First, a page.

I grew up just outside of the Twin Cities in Minnesota. While I grew up in a family of modest means, I always knew that a college education was the key to success and security. Feeling I had no other options to achieve this goal, I joined the US Air Force out of high school. I served six years as a Russian linguist, during which time, I completed my bachelors’ degree online. This was back when an “online” degree was essentially a correspondence course with the added feature of email communication.
Upon my discharge, I attended Texas A&M to earn my Master’s in Natural Resource Development, with my thesis research focusing on the human dimensions of unconventional natural gas development in the Barnett Shale region of Texas. Then, while serving as an Extension Associate at Mississippi State University, I began working on a PhD in Sociology. I later transferred to Clemson, which had no such program. Seeking the best fit for this square peg, I landed in a multi-disciplinary program called Planning, Design, and the Built Environment. My focus would most closely align with their City and Regional Planning emphasis—however with a much greater focus on the human dimensions thereof. My dissertation research involved a formative and iterative intervention aimed at improving sustainable living behaviors among non-environmentally-motivated individuals.
While I continue to publish papers based on my dissertation research, my focus has shifted. I’ve since conducted an in-depth study of a single small-scale honey producer, the results of which I am still working on getting published. And then currently, I am working on a project aimed at understanding the experiences of living kidney donors. This project involves qualitative analysis of numerous in-depth personal interviews, with the goals of: raising awareness about the need for living kidney donors, better identifying suitable potential donors, and identifying areas in which donor rights and protections require improvements. Upon completion of this project, I intend to explore other dimensions of the living kidney donation phenomenon (including the experiences of kidney transplant recipients, as well as those still awaiting a transplant).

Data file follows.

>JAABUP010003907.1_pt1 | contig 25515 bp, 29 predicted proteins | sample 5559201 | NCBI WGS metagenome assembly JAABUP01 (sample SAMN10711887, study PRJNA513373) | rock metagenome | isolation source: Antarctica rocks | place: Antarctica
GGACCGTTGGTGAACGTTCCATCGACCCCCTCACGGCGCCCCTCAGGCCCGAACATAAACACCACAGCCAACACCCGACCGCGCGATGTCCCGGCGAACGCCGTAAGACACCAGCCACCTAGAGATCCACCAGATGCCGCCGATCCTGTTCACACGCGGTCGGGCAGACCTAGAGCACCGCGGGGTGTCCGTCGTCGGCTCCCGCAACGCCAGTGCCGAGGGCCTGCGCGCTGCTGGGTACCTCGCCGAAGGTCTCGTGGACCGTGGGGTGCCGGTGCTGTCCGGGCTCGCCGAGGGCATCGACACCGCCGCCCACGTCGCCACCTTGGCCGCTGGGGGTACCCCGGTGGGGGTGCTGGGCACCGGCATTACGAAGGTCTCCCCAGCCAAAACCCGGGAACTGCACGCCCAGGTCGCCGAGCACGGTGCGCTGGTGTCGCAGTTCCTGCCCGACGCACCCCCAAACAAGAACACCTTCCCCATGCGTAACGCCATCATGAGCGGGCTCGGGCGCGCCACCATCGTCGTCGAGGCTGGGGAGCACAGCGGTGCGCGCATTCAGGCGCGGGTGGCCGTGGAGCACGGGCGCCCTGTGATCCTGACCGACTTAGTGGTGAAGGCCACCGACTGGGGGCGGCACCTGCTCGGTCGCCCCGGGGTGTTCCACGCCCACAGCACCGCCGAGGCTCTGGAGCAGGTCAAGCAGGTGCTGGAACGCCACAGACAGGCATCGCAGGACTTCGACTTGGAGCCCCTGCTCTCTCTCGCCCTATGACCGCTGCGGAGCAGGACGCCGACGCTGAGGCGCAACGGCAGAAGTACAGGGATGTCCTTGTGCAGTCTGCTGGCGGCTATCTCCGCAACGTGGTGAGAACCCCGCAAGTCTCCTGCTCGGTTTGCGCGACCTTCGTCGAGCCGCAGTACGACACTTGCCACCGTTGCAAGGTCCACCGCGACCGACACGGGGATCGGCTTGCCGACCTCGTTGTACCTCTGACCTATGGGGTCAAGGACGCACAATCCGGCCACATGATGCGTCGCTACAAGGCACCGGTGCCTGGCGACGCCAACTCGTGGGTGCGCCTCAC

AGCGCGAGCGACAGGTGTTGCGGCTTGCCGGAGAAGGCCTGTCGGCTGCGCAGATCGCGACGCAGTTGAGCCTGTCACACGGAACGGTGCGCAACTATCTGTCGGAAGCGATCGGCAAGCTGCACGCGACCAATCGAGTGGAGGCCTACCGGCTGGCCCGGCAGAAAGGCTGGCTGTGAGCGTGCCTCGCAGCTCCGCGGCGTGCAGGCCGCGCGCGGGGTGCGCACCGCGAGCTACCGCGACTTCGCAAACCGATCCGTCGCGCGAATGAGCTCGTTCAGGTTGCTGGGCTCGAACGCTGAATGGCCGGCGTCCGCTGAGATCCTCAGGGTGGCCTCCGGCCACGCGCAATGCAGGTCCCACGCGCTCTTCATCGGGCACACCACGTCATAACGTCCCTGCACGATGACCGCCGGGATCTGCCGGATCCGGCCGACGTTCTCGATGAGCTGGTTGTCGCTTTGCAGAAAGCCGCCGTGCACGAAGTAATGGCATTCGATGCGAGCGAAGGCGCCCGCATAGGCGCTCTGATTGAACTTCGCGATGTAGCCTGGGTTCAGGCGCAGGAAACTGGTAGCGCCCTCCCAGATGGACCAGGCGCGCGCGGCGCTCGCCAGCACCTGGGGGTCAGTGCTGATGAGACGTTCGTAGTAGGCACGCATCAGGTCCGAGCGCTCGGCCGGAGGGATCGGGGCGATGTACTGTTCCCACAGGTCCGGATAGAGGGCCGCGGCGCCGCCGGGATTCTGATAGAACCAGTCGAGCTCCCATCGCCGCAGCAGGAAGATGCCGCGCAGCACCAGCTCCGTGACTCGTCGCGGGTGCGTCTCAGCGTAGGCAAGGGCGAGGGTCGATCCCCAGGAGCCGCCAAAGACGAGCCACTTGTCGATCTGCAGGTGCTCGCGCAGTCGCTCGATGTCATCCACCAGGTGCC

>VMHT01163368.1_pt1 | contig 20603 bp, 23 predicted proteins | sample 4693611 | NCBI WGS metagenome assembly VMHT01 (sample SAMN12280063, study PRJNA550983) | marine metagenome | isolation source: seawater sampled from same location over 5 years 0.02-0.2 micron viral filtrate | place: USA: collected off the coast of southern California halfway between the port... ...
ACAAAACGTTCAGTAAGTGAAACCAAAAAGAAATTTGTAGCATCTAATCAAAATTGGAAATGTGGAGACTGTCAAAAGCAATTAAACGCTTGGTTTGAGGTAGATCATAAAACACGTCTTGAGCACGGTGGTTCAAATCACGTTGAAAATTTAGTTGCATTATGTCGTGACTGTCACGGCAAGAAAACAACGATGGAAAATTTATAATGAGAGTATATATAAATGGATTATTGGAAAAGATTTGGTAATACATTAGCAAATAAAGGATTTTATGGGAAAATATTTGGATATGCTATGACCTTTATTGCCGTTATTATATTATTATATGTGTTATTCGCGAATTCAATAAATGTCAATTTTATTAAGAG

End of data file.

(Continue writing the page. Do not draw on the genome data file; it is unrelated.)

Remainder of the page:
While I find my research very exciting and rewarding, my primary duties as a lecturer at Sam Houston State revolve around teaching, which I am also very passionate about. I strive to be available, accessible, approachable, and authentic in my online classrooms. Having earned an online degree myself, I believe strongly that this format can transform students’ abilities to achieve the goal of receiving higher education credentials, thus improving their chances for success outside of school. For this reason, I put a LOT of time and effort into my teaching, and I believe that it shows in my interactions with students. My primary concern is my students’ success!
Classes Taught: Social Inequality and Research Methods
Research Interests: Human dimensions of sustainability, Living kidney donation
- Wynveen, B.J., A.R. Meyer, and C.J. Wynveen. 2019. Promoting Sustainable Living Among College Students: Key Programming Components. Journal of Forestry 117(4): 353-359.
- Wynveen, B.J. 2017. Improving Sustainable Living Education Through the Use of Formative Experiments. Journal of Education for Sustainable Development 11(1): 14-32.
- Wynveen, B.J. 2015. Perceptions of Sustainability and Sustainable Living Among Non-Environmentally-Motivated Individuals. Society & Natural Resources 28(12): 1278-1289.